October 21: The Yellow River has been called the cradle of the Chinese civilisation, just as the Indus River made it possible for the ancient Indian civilisation of Harappa and Mohenjodaro to flourish, the Tigris and Euphrates gave birth to the Mesopotamian civilisation (now in Iraq), and the Nile gave birth to the Egyptian civilisation more than 4000 years ago.

The magnificent river runs 4345 km, and is second only to the Yangtse river. Called China’s sorrow because of its tendency to overflow and change its course, till date it has overflowed 1600 times and changed its course 26 times, affecting the lives of hundreds of thousands of people.

The Yellow River
The Yellow River [Illustration by Sudheer Nath]
That same Yellow River is dying because the harmful effects of unreflective human decisions are now piling up. These include deforestation, wasteful use of water and drought conditions. Cao Mingming, professor of environmental geography at Xibei University, in China, has pointed this out, says an Agence France Presse report in ‘The Indian Express’.

The level of desperation is so high that experts have even pondered over the possibility of diverting water from the Yangtse to the Yellow river.

The water levels have decreased drastically. It is three times less than it was 50 years ago, says Yu Leping, professor of geology at Xibei University.

Many reasons have been put forward for this state of affairs. One, of course, is the massive deforestation that has occurred to create living space for the huge population. In the last 50 years, the loosened soil and silt that has accumulated in the riverbed, is enormous. The riverbed has been rising by 10 cm every year.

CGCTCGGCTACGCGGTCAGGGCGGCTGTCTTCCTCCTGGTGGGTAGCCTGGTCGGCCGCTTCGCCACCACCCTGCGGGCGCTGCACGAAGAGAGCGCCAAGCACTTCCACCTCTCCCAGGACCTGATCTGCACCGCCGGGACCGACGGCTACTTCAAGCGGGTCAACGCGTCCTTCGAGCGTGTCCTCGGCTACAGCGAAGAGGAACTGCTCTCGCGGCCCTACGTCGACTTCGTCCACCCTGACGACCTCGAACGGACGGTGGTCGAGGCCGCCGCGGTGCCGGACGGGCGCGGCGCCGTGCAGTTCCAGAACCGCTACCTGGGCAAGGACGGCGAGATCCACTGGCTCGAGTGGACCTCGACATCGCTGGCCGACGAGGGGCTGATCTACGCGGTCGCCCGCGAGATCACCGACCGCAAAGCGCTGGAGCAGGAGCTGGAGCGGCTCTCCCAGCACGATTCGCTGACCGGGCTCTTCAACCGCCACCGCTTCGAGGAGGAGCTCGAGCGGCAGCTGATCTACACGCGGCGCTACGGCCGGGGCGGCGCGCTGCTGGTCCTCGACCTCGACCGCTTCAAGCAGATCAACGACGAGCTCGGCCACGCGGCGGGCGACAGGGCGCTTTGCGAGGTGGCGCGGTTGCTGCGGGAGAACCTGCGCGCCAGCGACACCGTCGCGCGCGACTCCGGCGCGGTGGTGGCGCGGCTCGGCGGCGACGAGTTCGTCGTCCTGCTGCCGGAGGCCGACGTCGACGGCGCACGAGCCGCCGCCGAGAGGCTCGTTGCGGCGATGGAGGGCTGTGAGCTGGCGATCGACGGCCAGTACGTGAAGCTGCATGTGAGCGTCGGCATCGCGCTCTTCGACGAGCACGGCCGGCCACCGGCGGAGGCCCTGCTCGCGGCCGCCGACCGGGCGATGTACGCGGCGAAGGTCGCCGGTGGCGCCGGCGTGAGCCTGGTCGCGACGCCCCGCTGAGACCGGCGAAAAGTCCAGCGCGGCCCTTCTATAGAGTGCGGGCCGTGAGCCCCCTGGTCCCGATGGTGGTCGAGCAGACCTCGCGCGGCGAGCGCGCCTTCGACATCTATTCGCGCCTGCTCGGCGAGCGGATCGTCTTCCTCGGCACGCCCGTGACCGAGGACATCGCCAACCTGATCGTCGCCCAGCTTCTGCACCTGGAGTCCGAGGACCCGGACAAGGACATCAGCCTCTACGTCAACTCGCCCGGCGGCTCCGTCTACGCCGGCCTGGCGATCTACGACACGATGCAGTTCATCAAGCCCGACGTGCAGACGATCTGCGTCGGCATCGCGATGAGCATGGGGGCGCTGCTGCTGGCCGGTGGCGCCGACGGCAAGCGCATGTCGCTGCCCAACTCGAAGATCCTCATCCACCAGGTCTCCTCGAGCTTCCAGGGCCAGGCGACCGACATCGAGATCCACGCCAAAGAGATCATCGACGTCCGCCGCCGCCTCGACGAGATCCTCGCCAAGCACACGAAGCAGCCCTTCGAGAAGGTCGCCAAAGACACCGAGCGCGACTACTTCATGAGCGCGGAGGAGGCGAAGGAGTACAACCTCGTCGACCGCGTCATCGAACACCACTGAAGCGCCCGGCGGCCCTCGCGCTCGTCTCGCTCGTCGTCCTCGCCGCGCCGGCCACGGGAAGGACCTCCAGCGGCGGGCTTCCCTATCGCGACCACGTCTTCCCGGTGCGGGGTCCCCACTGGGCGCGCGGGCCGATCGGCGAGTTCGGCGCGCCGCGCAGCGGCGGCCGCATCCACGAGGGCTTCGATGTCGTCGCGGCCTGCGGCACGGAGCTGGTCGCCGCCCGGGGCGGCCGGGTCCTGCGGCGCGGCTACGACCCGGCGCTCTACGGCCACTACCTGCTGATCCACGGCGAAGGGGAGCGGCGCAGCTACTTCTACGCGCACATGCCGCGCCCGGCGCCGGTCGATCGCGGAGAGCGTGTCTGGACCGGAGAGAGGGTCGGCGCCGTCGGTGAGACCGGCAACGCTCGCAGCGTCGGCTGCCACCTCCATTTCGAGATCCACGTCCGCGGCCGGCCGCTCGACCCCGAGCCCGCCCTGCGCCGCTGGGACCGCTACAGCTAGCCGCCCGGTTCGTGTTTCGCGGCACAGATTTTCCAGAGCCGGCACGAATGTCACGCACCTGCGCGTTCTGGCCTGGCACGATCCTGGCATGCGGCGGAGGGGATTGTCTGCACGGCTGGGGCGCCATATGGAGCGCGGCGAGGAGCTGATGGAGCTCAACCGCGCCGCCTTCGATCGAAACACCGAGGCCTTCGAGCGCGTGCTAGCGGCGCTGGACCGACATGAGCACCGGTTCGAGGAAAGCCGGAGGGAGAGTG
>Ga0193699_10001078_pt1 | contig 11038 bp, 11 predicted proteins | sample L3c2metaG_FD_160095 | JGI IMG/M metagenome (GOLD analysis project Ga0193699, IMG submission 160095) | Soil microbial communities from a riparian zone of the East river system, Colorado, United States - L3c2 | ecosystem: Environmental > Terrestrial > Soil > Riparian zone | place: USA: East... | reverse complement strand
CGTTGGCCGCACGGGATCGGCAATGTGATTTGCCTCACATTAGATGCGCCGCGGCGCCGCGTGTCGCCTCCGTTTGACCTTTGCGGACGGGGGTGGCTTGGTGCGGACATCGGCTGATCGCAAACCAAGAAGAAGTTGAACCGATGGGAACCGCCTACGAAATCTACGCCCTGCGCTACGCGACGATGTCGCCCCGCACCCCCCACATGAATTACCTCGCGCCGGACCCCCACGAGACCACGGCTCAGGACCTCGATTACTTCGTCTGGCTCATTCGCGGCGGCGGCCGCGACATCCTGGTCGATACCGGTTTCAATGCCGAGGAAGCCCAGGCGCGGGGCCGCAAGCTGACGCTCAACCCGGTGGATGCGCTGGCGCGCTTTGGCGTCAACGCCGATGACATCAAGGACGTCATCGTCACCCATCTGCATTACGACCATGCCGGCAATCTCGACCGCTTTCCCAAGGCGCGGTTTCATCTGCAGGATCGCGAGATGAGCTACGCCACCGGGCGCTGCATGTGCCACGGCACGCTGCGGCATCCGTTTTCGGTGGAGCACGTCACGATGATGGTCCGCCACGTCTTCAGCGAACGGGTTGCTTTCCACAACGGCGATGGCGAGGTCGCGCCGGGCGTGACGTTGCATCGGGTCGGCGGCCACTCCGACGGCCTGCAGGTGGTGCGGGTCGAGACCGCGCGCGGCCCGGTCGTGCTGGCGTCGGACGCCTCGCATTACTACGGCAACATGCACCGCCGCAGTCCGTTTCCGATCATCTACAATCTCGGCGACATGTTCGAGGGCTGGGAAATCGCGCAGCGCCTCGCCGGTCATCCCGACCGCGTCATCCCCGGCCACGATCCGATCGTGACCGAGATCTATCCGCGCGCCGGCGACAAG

The construction of dams on rivers changes the character of the river substantially. The once fast flowing waters are now stagnant and they affect the entire riverine ecosystem.

Professor Cao Mingming calls the building of so many dams upstream as an “exploitative” activity, because it is done without the realisation that the water levels downstream have been reduced drastically. The reduction in water levels is also because of wasteful use of water, it has been pointed out.

For instance, small farmers in the northern province of Ningxia use five times the amount of water for irrigation than the small farmers in the southern provinces. Similarly, factories that have come up in the last 50 years also take up a lot of water.

The fact that northern China has been affected by drought in the last several years has further worsened the situation by reducing the water levels. From 634 millimetres of rain in the 1970s and 594 millimetres in the 1980s, the rainfall was reduced to 561 millimetres in the 1990s.

If the wastage of water can be cut down by 40 per cent and a reforestation drive launched, matters could improve point out the experts.

But then, for the Yellow River to get back its depth, flow and purity, there has to be major change in the attitudes of people. They must stop looking at the river as a resource to be exploited and realise that the river, too, needs to regenerate.

The ancients understood the complex relationship of a river ecosystem to the lives of the people and the ways in which it sustains an unbroken link between humans, land, flora, fauna and weather and climate. They grasped that natural resources were meant for collective good and as per need, not for the greed of individuals or communities.

And, realising the powers of nature, they were respectful of it. That is the lesson present-day humans, feeling on top of the world in their technological world, must relearn.

For, what is happening to the Yellow River is no an isolated instance. The rivers of ancient civilisation the world over are dying. And that is a worrying sign.